Special Agent J. A. McClure

Special Agent J. A. McClure

Atchison, Topeka and Santa Fe Railroad Police Department, Railroad Police

End of Watch Wednesday, January 25, 1911

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J. A. McClure

Special Agent J.A. McClure was shot and killed while attempting to arrest several men for stealing corn from a train near Abo, New Mexico.

He and his partner had boarded the train at Belen in an attempt to stop any theft from occurring in Abo Pass. His partner had gotten off the train at a flag stop and Agent McClure continued on. When Agent McClure failed to return to the station a search was undertaken. His body was found three days later in a well suffering four bullet wounds.

An investigation revealed that he had followed a trail of corn to a campsite where several suspects, a father, Frank Howe, and his two sons, Guy and Robert, had taken stolen corn. The men opened fire on him as he approached, killing him. They then dumped his body in the well on the property of one of the men. The suspects attempted to flee to Mexico but were stopped at the border crossing in Ft. Hancock, Texas, where they shot and killed United States Customs Inspector Thomas L. O'Connor and wounded Justice of the Peace M.R. Hemly. Hemly was wounded in the shootout but managed to wound Robert Howe. The suspects continued to flee and were pursued by Texas Rangers and New Mexico lawmen. On January 31st, 1911, the officers caught up with them and shot and killed the father and one son.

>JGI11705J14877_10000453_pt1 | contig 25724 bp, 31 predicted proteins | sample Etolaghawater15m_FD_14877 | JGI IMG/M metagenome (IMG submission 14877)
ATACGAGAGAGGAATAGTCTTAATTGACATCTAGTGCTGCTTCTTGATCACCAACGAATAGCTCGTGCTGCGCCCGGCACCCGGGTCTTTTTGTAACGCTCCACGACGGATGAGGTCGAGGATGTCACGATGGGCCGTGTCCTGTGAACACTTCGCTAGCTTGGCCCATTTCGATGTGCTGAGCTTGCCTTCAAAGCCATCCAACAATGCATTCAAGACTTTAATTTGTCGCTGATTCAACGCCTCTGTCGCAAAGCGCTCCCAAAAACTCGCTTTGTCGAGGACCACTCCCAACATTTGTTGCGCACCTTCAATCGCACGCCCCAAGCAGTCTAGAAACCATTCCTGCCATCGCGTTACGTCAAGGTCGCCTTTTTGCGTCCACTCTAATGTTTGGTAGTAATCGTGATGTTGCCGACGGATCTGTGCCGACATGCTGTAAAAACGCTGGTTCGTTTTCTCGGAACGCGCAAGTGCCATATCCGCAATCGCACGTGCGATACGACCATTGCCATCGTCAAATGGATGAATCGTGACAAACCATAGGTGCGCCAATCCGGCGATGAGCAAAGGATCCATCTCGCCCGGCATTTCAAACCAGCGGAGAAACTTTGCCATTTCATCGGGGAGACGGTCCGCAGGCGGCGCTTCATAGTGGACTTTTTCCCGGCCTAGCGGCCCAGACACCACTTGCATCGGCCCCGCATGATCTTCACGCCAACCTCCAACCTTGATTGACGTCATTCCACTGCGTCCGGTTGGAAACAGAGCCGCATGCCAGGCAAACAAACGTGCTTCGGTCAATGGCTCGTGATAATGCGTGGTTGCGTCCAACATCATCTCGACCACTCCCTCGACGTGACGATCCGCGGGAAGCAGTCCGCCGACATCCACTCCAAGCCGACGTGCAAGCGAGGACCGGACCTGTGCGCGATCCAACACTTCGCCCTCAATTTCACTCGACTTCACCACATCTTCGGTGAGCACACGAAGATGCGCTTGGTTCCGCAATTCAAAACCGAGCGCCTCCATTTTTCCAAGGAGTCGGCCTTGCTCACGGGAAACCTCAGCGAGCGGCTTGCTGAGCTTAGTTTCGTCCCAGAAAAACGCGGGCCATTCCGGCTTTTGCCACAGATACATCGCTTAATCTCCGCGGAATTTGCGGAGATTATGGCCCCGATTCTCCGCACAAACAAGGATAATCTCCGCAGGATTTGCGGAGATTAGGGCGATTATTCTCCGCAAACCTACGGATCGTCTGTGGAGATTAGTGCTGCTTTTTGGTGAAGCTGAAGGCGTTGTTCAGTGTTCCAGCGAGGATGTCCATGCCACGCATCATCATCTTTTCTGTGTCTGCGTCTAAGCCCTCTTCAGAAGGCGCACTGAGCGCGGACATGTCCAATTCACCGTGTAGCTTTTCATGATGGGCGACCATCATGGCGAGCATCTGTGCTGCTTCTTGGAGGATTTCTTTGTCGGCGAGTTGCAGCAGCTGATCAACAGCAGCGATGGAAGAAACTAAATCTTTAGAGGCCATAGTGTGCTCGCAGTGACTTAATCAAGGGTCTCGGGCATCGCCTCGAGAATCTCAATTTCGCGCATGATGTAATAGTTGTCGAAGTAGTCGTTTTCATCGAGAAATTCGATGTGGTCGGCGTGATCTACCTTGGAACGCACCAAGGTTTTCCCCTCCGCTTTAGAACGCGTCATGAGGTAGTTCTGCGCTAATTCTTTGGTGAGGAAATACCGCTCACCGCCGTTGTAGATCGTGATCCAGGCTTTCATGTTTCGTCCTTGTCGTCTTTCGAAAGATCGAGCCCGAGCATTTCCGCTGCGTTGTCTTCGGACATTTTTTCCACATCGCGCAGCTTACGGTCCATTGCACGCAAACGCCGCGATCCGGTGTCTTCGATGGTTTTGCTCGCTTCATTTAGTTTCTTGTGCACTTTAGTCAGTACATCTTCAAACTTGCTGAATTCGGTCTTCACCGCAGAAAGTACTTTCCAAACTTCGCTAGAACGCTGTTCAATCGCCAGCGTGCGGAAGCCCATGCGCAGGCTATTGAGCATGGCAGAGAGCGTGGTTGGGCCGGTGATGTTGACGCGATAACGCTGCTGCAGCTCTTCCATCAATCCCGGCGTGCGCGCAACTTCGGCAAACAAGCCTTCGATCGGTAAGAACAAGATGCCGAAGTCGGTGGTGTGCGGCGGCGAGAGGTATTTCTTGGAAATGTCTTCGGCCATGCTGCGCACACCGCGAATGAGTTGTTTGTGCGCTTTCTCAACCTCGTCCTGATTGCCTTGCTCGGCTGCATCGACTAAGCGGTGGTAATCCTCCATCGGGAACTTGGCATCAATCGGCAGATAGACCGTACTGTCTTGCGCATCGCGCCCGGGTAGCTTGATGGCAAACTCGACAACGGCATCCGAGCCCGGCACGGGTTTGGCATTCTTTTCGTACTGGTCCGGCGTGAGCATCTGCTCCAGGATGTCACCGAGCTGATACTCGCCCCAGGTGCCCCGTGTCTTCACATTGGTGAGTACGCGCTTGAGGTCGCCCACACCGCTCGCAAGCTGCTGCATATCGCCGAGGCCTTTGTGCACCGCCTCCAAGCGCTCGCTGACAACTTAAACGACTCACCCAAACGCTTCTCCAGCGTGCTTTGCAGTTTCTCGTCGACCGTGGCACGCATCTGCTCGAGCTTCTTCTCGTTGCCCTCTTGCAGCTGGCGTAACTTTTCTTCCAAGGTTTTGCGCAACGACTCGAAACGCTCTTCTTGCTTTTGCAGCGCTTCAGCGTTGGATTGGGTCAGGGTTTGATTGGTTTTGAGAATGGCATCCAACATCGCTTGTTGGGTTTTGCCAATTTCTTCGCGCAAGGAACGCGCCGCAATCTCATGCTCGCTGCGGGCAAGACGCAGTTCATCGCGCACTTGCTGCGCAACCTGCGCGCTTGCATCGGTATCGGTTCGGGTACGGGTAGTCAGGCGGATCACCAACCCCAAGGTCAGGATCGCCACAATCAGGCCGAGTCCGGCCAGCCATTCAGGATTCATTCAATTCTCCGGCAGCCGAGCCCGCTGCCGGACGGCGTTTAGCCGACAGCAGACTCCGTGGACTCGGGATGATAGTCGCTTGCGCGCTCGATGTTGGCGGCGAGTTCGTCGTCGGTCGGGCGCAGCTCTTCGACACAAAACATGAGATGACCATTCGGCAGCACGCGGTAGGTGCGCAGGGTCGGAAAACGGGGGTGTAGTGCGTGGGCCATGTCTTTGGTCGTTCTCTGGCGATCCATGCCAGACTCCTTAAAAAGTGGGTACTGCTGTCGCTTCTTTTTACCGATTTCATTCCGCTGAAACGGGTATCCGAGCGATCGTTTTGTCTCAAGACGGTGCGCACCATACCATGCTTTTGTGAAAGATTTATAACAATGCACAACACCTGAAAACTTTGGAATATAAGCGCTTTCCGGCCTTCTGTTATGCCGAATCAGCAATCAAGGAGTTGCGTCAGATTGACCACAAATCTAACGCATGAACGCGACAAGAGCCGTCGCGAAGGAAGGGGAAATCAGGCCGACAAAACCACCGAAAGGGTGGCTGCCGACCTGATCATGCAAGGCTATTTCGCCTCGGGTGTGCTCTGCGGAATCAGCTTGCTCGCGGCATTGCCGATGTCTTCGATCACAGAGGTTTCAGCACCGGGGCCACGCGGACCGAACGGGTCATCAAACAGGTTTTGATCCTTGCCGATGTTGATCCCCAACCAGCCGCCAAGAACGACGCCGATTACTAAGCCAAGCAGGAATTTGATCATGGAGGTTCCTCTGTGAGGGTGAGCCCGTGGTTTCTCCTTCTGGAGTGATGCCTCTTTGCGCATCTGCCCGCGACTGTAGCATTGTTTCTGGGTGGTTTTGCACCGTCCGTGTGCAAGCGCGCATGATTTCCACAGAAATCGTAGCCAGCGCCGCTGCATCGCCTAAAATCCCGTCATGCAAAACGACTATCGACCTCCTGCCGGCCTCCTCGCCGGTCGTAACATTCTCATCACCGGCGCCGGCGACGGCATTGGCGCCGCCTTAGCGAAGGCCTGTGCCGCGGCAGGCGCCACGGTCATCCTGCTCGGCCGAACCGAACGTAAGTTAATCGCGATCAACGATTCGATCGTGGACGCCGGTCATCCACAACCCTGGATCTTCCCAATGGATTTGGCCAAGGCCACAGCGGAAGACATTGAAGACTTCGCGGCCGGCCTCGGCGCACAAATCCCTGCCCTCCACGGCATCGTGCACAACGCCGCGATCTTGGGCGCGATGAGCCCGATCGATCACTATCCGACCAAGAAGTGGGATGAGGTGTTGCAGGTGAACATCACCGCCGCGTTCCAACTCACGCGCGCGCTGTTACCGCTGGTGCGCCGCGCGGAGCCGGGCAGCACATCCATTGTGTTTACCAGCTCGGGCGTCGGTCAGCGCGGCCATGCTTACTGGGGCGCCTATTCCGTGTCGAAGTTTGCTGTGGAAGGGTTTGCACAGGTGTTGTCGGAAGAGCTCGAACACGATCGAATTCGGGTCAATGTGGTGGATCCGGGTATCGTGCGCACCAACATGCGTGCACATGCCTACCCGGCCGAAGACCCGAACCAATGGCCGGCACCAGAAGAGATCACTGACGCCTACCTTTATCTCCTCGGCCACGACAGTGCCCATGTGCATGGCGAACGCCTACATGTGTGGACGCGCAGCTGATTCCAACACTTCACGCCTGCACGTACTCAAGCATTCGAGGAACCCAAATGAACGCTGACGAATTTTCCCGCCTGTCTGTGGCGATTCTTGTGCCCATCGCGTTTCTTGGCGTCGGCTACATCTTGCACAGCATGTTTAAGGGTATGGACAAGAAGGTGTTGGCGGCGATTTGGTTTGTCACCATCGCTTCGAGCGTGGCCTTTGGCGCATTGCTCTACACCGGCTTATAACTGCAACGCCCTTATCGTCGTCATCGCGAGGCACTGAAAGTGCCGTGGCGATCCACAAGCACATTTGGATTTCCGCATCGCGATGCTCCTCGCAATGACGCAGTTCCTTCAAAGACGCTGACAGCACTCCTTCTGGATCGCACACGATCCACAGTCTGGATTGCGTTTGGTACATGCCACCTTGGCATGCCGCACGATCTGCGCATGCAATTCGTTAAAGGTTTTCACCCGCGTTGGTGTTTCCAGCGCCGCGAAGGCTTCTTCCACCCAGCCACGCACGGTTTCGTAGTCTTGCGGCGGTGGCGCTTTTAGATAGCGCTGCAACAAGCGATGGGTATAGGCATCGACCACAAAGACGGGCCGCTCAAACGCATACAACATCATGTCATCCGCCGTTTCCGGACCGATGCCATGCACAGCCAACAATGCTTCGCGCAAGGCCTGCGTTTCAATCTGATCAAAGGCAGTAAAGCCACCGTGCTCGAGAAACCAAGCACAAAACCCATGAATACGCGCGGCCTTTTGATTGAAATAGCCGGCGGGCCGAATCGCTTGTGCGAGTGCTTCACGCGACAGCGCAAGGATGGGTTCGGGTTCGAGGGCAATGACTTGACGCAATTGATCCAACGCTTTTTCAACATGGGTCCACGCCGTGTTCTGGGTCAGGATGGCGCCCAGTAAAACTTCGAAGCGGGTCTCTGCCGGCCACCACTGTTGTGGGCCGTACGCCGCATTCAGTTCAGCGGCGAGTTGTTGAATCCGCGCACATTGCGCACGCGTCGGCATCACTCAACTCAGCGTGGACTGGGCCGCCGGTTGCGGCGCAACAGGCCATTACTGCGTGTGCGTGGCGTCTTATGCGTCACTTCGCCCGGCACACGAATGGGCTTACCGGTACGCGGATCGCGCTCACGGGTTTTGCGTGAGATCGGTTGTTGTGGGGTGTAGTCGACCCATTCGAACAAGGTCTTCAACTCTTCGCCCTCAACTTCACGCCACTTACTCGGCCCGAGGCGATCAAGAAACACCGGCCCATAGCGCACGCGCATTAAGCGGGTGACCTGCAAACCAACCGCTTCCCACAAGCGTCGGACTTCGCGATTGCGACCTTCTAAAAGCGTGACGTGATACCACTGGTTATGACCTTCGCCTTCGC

Agent McClure had served with the Atchison, Topeka and Santa Fe Railroad Police Department for 10 years. He was survived by his child and sister, and predeceased by his wife. He is buried at Fairview Memorial Park, Albuquerque, New Mexico.

Bio

  • Age 48
  • Tour 10 years
  • Badge Not available

Incident Details

  • Cause Gunfire
  • Location New Mexico
  • Weapon Handgun
  • Offender Not available

larceny

Most Recent Reflection

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Frank Howe was my great-grandfather and his sons were my grandmother's brothers. She was a sweet Hispanic woman. Frank himself was a veteran of the Union Army from Indiana who had moved to New Mexico after the Civil War. He married Josefa GarcĂ­a and had four children. His youngest son Guy, who was 15 at the time, shot Officer McClure, as a trespasser on their remote ranch. A bad choice. It was not because of a dispute over corn. I am writing this because I have Agent McClure's handcuffs which were found on the Howe ranch sometime after the murder. I would be happy to give them to a descendent of the officer if any can be found.

Frank Wimberly

October 1, 2019

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